I don't know if the critical factor is carrying cameras, talking with a different accent, or having plenty of time to walk around, but it has been easy to strike up conversations with complete strangers.
Take, for example, our recent visit to New Iberia, LA. As we rounded a corner, cameras in hand, we were greeted with: "Have you taken any good pictures today?" (Later we learned that the questioner's name was Maureen and that she was on her way back to work after an early lunch.)
We explained that we were deciding where to begin. Then followed questions about our hometown and our duration and philosophy of travel. When we mentioned that we plan to stay in an area for 3-7 weeks to learn about the culture of the region's people, we seemed to have met a kindred spirit of traveling. For the next 75 minutes, Maureen became our tour guide.
She talked enthusiastically about the Bayou Teche, highlighting the Bayou's riverwalk that we were strolling on as we learned about the various festivals and re-enactments that occur with the Teche as the focal point.
We learned about the restoration work involving several of the downtown buildings. It was gratifying to see the exteriors of these buildings being retained as the cores are renovated.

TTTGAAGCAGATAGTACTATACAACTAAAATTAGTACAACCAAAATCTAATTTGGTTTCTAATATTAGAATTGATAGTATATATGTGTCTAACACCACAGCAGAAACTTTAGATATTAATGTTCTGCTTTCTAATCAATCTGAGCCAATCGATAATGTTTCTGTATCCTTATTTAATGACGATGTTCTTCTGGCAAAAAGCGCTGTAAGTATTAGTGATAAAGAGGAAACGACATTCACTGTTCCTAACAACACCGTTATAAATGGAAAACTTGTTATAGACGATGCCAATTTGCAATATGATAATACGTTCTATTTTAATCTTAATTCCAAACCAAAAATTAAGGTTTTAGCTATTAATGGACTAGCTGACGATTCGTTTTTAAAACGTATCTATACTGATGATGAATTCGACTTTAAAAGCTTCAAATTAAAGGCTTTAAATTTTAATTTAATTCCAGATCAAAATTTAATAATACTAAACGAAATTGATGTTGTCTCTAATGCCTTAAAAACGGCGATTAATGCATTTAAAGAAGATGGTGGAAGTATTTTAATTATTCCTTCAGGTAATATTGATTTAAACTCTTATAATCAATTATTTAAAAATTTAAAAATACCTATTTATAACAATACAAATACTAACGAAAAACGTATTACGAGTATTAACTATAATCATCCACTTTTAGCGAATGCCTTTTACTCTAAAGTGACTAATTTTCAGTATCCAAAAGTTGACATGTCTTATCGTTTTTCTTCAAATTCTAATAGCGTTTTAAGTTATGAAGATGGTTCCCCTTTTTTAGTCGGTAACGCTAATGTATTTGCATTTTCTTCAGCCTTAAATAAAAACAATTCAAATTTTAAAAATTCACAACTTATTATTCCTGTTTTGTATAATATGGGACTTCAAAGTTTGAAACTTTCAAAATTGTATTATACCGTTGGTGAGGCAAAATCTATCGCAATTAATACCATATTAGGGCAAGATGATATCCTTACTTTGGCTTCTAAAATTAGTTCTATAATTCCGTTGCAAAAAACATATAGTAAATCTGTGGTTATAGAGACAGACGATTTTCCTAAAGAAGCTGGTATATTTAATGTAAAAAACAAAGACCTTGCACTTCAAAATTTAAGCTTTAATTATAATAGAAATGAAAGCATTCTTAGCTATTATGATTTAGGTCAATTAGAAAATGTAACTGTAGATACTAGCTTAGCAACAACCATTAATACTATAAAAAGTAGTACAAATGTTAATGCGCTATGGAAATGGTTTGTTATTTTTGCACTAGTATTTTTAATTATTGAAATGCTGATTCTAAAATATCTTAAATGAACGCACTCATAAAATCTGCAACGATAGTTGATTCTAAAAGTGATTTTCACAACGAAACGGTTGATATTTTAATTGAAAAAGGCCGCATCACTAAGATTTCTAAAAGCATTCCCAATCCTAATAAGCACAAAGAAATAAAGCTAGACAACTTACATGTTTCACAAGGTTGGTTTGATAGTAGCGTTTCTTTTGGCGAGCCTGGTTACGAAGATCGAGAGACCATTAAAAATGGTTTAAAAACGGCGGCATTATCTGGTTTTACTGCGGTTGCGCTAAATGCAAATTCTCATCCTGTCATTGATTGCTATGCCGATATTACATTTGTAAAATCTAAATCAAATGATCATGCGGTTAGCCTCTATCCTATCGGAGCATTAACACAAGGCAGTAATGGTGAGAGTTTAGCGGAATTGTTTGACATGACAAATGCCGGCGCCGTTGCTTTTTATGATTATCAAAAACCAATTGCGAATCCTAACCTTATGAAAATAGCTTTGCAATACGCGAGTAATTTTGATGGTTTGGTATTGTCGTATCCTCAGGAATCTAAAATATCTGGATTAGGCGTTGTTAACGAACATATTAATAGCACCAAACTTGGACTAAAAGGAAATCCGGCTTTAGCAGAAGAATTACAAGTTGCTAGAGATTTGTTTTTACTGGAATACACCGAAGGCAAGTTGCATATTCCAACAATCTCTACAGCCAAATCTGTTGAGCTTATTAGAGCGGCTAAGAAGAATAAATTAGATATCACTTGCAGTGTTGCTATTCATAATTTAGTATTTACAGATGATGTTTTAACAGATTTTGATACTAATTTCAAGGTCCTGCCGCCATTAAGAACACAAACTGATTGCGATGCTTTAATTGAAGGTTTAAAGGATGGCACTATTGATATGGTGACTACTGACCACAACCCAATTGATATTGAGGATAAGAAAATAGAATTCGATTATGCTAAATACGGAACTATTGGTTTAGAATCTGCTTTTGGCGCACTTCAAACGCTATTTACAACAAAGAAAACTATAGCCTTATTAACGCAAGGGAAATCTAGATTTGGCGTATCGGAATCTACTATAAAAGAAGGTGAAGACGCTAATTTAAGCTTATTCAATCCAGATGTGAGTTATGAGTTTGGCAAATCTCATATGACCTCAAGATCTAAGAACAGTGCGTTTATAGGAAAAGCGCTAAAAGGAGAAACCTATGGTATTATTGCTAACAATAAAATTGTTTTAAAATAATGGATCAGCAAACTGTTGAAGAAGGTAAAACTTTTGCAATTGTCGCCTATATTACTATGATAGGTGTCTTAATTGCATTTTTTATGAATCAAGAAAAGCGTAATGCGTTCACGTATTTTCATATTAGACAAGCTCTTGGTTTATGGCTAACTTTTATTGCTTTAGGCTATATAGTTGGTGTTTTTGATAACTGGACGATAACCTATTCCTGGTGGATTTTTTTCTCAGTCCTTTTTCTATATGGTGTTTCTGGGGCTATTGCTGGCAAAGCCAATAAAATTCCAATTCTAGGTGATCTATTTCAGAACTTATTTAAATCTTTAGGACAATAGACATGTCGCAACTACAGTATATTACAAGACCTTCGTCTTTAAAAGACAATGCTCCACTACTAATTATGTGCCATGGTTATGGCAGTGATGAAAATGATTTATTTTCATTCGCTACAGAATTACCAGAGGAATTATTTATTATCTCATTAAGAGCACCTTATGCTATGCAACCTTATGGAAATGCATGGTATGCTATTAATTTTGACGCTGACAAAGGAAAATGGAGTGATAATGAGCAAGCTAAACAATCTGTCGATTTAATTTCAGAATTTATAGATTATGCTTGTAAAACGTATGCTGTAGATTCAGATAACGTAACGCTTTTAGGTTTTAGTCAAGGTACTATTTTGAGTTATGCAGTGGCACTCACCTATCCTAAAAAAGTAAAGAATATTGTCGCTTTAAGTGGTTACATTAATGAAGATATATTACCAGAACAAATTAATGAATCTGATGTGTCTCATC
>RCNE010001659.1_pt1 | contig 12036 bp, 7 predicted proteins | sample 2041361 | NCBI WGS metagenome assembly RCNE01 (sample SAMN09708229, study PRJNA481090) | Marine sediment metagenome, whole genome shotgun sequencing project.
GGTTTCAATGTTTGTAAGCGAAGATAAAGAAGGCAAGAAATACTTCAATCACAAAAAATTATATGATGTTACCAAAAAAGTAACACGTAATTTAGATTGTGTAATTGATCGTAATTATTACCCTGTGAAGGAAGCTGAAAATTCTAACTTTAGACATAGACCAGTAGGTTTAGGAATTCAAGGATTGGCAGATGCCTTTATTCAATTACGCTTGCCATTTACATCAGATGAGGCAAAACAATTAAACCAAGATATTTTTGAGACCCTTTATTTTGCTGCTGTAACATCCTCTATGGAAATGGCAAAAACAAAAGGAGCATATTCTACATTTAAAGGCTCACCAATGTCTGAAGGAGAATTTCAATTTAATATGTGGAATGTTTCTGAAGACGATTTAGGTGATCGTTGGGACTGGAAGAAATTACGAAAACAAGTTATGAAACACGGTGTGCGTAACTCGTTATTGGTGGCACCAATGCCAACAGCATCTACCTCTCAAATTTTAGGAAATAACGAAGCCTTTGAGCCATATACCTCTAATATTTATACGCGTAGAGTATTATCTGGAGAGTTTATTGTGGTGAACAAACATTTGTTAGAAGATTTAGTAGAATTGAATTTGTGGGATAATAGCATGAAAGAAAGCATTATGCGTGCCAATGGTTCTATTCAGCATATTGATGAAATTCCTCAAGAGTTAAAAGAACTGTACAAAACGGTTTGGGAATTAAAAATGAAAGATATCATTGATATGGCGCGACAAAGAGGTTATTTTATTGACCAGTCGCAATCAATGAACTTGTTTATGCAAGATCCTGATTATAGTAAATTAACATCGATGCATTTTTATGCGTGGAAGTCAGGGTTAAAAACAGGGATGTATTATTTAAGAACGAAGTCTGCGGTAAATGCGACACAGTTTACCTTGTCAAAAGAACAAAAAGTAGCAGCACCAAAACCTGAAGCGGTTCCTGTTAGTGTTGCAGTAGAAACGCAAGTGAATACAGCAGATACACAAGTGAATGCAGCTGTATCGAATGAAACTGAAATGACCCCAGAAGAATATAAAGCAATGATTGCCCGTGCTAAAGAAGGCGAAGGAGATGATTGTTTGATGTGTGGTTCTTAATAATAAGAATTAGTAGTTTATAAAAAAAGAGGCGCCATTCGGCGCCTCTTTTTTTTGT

Along with accounts relating to the physical structures of the town, Maureen talked about growing up in New Iberia. She talked about living on the surrounding rivers and swamps and strongly recommended that we rent a houseboat a spend a few nights living on the water.
She told of her own experience of renting a houseboat with some friends. One night the group left the houseboat and rowed a small boat into town for dinner and partying. Much later, they returned to their small boat and began rowing back to the houseboat. Soon they noticed that the boat was taking on water. They made it back to shore safely where they learned that the owner of the houseboats and rowboats would pull plugs out of the rowboats at night so that anyone stealing one would not get very far. He had forgotten they had rented the rowboat.
Maureen talked about several of the state parks surrounding New Ibeia. Some of these were near swamp areas which we have wanted to photograph.
She reluctantly mentioned the period of slavery and talked about how recreations of historical events gloss over the impact of slavery.
Lastly, Maureen talked about places to hear good music and enjoy good food.
She mentioned that a good number of people travel to New Iberia after having read James Lee Burke's works. In particular, fans of Burke's literary detective Dave Robicheaux want to eat at Victor's, which was Robicheaux's favorite diner.
Simple introductory comments can sometimes lead to interesting tours.